Orphan Andys - a staple of the Castro, it isn't really anything special, though I did love the feeling it gave me of San Francisco in the 70's. It feels as though little has changed since then, and I felt like I was in a chapter of Tales of the City. It was fun to experience rather than wish for something that is long gone. We went here mainly just because we were starved and couldn't find anything else open that late. I ordered a cream cheese burger - only because I had no idea what it possibly could be. It was literally a big slab of cream cheese on a burger. Go figure. But it was damn tasty.
Canton Chinese - many people we asked sent us here for Dim Sum. It was my first Dim Sum experience, so I don't have much to judge by, but everything I had was excellent, and the staff was extremely friendly and attentive.
Sears Fine Food - another long-standing San Francisco tradition, known for their little Swedish Pancakes. Make sure you get yours with Lingonberries; and even better, add a touch of something sweet with the Lingonberries - like a touch of syrup or a strawberry - the combo is pretty amazing. Mine came with corned beef hash, which was pretty damn good too.
Lefty O'Douls - more an experience than great food - Lefty's is another institution that has been around forever, serving pastrami sandwiches and cafeteria-style basics in the middle of a very boisterous sports bar.
Dotties True Blue Cafe - this was a late find, but apparently this tiny but casual and warmly comfortable dive has such a following that the line on weekend mornings can take hours. I missed the cornmeal blueberry pancakes that bring lots of people to Dotties, but their regular cinnamon-laced ones covered in fruit were great. I went on a weekday at lunchtime - no lines at all.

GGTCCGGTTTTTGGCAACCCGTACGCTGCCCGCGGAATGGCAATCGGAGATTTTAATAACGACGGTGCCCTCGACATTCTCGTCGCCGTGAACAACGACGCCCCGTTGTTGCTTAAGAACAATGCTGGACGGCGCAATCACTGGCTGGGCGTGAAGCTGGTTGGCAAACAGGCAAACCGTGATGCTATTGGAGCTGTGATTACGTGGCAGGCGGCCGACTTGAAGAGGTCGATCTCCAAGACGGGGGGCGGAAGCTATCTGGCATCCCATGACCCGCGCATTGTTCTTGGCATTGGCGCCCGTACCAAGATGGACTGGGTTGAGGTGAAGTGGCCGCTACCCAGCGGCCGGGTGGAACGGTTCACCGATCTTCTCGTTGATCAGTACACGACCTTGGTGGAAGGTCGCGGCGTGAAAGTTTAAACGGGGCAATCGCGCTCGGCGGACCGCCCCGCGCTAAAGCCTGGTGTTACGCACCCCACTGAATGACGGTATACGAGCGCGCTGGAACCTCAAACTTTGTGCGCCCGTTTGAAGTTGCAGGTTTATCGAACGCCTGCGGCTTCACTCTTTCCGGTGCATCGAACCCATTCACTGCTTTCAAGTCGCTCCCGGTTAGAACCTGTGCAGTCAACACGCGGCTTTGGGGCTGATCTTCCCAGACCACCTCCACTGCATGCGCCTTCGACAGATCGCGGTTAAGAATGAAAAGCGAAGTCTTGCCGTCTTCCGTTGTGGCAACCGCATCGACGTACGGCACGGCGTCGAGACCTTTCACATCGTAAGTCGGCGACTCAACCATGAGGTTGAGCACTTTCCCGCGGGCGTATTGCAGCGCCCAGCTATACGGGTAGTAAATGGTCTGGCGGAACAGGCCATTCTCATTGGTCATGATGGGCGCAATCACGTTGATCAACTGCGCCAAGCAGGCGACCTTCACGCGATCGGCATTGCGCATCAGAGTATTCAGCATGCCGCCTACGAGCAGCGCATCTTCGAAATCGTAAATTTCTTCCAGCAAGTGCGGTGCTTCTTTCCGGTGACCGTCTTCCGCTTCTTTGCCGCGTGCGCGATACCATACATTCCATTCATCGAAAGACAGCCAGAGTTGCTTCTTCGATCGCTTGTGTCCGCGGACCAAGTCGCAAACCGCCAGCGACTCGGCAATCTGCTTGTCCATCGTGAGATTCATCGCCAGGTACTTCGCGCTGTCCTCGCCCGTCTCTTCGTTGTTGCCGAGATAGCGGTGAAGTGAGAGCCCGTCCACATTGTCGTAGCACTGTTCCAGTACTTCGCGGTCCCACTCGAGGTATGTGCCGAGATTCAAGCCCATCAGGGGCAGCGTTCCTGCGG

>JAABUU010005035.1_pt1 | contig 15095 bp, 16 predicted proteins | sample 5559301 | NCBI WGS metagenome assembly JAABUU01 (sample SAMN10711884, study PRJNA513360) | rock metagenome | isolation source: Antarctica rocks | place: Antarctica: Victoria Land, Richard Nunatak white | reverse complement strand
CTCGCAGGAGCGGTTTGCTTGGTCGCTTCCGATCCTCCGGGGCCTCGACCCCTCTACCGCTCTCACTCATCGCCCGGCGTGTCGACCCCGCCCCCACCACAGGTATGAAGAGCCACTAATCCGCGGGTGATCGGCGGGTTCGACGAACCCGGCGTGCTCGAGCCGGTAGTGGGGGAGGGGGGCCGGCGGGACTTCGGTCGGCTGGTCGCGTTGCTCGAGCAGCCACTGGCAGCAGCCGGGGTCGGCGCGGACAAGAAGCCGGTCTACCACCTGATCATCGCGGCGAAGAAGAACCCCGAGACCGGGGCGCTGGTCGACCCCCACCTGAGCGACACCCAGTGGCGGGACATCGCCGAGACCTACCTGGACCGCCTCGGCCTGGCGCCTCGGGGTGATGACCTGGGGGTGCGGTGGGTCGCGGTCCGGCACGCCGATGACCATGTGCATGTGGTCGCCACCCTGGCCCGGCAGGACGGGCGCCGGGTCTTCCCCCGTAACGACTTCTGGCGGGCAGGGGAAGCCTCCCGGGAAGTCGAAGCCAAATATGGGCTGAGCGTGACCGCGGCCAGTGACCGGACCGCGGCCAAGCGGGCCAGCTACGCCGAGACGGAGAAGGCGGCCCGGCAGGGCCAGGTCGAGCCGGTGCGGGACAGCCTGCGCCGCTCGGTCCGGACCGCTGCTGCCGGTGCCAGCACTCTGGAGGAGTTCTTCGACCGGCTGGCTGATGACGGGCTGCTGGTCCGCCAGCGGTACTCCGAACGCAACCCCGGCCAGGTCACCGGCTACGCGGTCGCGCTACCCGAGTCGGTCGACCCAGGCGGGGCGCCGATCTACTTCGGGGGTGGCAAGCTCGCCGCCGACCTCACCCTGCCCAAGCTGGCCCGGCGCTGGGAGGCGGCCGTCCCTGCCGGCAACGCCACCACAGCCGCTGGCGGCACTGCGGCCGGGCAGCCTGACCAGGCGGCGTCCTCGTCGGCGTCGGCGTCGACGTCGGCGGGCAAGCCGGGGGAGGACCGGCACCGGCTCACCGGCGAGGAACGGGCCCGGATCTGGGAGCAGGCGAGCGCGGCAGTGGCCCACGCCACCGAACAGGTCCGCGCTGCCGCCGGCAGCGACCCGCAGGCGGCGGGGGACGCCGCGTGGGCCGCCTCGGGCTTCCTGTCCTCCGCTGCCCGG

There's no shortage of great food everywhere in San Francisco. And even better, its a pedestrian city. Good thing, too!
Posted by Jon Berry at 11:16 PM
July 24, 2007
Believe it or not, I'm actually a pretty healthy eater. I know, you'd never know it from this blog. But I'm all about experiences - unique distinctive places, sights, and yes, foods. I don't believe you're experiencing a place if you're not sampling whatever is unique and native to where you are, and when thats the case with food, healthy doesn't apply. (To me, thats the reason for eating healthy, so that you break the rules when they're worth breaking.)
Southern California is home to a fast food chain called In-N-Out. Rumors are flying around New York about In-N-Out opening there, but from what I've read, those are only rumors (we hope so). [In-N-Out did expand to Arizona and Nevada in the 90's.] The menu at In-N-Out is deceptively simple. Burgers, french fries, shakes, and sodas. Thats it. All are made fresh (even the french fries) with a unique level of quality control in their ingredients and cleanliness in their stores. But what's deceptively simple about the menu is the not so secret "Secret Menu". There are ways you can order any menu item that don't appear on any signage. Order your burger "grilled cheese" and you get it without the meat. Order "animal style" and you get mustard-cooked beef with pickle, extra sauce, and grilled onions in addition to the regular ingredients. Order a "3x3" and you get three beef patties. Order fries "light" and you get them slightly undercooked. You get the idea. Badmouth.net has a great writeup with pictures of much of the secret menu in the link below. Next time you go, make it a true In-N-Out experience and experience the secret menu for yourself.
Posted by Jon Berry at 11:39 PM
July 23, 2007
Sorry for the gap in posts over the weekend... I took an impromptu trip on Saturday night to join some friends from here who were down in San Diego and visit my favorite bar 'The Hole' on Sunday. My original plan was to catch a ride with my friend Kris from San Diego who was on his way back to SD from LA on Saturday morning and take a train back. It turned out to be a good example for the question I'm often asked of "how do you like working for yourself?": its great, but it isn't as free as it may sound. A project I was working on turned out to be much more complicated than expected, and I was still working up until 9pm on Saturday night. Yet by then, I had decided I was going down no matter what, so I just drove. It was a fun weekend.